• Phone Interruptions May Be Affecting How Toddlers Learn Words

    Two-year-olds need your full attention, moms and dads.
    by Rachel Perez .
  • Phone Interruptions May Be Affecting How Toddlers Learn Words
    IMAGE WaveBreakMedia/Shutterstock
  • Technology has become essential in our daily lives and relationships that it's almost impossible to unplug. But the way it is affecting our kids' growth and development and our family's well-being is a clear reminder that sometimes it's important to turn on our phone's "do not disturb" function. 

    Past studies have shown that children often feel neglected when their parents are constantly on their phones. Recently, children's excessive screen time has been linked to behavior issues and speech delays. But it's not only the kids' use of gadgets that may affect their language development -- the parent's gadget use can also be a factor.

    A new study, published in the journal Developmental Psychology, looked at cell phone interruptions and how it affected 2-year-olds who are learning new words. 

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    First, the moms were instructed to teach their tots two new invented words. One group of mom-and-child pairs had continuous word learning session, while the other group had the moms answer a 30-second phone call in the middle of the instruction. Some moms abruptly shifted their attention to the incoming call; other moms told their kids about the interruption before answering the call. 

    When the researchers tested how well the kids learned the new words, the results showed that toddlers were more likely to learn the invented words in uninterrupted conditions than toddlers whose moms had to answer a phone call, even just a brief one. Study lead author Jessa Reed of Temple University in Ohio and her team suggest that toddlers learn best when they are directly interacting with parents who attend to them.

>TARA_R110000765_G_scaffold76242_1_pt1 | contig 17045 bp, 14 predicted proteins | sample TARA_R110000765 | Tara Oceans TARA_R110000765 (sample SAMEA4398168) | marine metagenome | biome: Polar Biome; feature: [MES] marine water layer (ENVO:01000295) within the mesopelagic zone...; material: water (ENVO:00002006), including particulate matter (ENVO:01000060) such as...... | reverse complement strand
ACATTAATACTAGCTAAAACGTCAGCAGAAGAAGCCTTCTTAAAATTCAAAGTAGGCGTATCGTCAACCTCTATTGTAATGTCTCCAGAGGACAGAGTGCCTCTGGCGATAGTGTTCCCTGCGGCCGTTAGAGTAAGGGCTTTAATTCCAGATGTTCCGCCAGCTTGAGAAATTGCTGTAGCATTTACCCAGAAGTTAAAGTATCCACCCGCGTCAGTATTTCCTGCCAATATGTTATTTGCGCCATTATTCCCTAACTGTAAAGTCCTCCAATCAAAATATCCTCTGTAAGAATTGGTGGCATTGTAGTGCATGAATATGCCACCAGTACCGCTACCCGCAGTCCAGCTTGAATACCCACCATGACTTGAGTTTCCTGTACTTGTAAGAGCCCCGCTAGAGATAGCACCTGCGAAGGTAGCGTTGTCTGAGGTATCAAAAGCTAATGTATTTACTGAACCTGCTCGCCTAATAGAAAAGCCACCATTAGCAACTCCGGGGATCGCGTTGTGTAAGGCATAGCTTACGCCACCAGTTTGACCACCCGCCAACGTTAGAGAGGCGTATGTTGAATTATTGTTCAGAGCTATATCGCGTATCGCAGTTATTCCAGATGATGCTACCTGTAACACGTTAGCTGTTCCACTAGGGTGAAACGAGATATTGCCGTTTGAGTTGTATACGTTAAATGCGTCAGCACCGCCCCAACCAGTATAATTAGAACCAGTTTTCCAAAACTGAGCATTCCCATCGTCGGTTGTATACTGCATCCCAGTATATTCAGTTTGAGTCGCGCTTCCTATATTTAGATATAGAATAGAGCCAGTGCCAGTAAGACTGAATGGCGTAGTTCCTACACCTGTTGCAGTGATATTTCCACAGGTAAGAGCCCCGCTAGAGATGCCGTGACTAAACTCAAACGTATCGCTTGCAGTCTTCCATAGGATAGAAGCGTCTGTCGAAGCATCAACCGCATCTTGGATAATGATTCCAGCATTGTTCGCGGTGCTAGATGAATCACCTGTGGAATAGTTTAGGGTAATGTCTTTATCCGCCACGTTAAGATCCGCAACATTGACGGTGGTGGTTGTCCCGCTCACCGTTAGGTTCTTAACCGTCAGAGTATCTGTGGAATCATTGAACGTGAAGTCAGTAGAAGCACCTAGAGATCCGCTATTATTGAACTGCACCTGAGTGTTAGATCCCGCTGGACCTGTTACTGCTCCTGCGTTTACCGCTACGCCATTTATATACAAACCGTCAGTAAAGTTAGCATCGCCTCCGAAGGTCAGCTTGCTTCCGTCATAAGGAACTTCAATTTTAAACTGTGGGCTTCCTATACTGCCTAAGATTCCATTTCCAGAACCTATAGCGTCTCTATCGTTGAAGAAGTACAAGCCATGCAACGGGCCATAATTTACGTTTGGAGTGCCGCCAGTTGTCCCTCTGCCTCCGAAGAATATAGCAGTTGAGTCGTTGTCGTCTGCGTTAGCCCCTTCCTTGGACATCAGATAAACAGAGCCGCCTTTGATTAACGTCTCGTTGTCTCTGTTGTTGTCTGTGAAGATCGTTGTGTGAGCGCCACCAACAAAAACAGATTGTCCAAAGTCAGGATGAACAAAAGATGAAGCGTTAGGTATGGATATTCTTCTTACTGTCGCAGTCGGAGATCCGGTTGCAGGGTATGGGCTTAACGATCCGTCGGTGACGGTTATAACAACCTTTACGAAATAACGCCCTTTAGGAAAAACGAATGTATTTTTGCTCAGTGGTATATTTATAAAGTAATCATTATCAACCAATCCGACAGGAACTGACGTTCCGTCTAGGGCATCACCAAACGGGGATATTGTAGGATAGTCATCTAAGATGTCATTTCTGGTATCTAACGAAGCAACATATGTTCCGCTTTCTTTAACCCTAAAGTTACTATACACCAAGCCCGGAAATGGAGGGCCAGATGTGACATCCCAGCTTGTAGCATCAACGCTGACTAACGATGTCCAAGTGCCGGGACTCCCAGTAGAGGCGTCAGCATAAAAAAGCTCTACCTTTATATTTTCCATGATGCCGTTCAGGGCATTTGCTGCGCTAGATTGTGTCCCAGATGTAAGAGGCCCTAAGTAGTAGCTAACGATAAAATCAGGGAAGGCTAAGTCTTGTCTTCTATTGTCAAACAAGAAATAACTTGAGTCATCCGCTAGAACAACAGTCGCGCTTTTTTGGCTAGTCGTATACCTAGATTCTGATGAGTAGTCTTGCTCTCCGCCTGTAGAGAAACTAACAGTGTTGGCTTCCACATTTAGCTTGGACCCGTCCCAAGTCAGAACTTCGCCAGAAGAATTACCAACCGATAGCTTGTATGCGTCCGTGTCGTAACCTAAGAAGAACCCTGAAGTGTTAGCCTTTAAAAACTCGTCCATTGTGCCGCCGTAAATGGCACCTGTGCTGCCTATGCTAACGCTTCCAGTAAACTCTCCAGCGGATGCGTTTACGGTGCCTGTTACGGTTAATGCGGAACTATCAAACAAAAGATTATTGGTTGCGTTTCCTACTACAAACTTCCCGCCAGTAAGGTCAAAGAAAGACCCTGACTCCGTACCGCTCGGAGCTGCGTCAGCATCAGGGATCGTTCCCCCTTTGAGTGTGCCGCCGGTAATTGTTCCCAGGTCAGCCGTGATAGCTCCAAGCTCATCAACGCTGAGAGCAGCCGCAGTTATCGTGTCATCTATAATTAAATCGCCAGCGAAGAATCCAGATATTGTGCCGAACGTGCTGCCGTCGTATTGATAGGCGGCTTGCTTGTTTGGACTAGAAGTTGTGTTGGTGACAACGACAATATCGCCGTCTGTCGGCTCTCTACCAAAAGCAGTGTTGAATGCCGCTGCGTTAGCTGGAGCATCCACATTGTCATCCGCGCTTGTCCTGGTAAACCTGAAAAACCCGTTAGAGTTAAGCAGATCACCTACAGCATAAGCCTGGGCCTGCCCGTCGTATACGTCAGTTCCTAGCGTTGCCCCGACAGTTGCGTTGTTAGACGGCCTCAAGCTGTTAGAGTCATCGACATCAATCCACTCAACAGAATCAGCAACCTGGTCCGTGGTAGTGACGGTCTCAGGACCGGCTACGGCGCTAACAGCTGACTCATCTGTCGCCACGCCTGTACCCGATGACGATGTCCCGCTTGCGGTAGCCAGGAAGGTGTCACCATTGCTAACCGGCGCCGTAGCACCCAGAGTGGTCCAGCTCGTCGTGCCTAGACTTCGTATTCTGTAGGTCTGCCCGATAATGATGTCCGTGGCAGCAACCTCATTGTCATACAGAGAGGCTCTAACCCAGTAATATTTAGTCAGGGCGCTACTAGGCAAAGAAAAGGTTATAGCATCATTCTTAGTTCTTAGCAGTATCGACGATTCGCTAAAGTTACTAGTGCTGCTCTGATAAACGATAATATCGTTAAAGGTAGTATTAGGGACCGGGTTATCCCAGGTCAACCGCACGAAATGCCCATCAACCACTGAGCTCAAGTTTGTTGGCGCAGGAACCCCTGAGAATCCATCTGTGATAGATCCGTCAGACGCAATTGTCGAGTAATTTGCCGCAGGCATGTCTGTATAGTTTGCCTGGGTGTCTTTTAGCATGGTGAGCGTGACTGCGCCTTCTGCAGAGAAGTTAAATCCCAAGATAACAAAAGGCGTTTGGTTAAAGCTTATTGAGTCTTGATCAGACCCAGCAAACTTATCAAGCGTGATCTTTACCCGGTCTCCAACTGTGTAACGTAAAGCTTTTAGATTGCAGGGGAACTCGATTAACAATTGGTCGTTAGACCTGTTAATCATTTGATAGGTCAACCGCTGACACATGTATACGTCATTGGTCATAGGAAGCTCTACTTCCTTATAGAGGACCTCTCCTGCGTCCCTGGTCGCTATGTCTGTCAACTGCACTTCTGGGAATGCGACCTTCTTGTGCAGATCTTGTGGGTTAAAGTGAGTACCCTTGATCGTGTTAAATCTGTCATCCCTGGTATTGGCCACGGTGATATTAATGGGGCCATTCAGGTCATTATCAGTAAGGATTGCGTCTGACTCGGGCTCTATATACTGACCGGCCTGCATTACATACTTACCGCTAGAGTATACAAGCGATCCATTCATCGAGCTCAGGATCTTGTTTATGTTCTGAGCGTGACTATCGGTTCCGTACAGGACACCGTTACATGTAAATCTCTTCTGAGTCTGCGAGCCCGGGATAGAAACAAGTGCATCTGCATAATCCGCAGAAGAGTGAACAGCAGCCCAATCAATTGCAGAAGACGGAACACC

The first two to three years of a child's life is a crucial language learning opportunity for the kids as they're more receptive to verbal and non-verbal cues and thus learn word associations better. Psychologist Romeo Vitelli, Ph.D., wrote in his article for Psychology Today that a shift in the parents' attention away from their kids, including changes in eye contact, emotion, and body posture can lead to the toddler's need to "reset" their attention completely, too.  

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    Developmental and cognitive psychologist Kathy Hirsh-Pasek, director of the Temple University Infant and Child Laboratory in Philadelphia and second author of the study, explained that strong language skills stem from the quality of interactions between parents and kids conversations. It's one of the core set of competencies a child needs to thrive in school and succeed as adults. 

    "If you have that back and forth conversation, the kids do well. If you break that conversation with a cellphone call or looking at a text what happens is you break the ability for this very important back and forth to happen, and the kids don’t learn," she explained at the Simms/Mann Institute Think Tank. She added that language learning isn't about hearing words, but also hearing them in engaged conversations. 

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    Even in babies, phone-distracted parenting already comes at a cost. Consider unplugging from your phones when spending time with your kids. Here are some ways you can achieve this: Set your phones on silent mode (not vibrate) and keep them out of your sight or place them in a drawer where you can't see it light up whenever there's a new message or call. 

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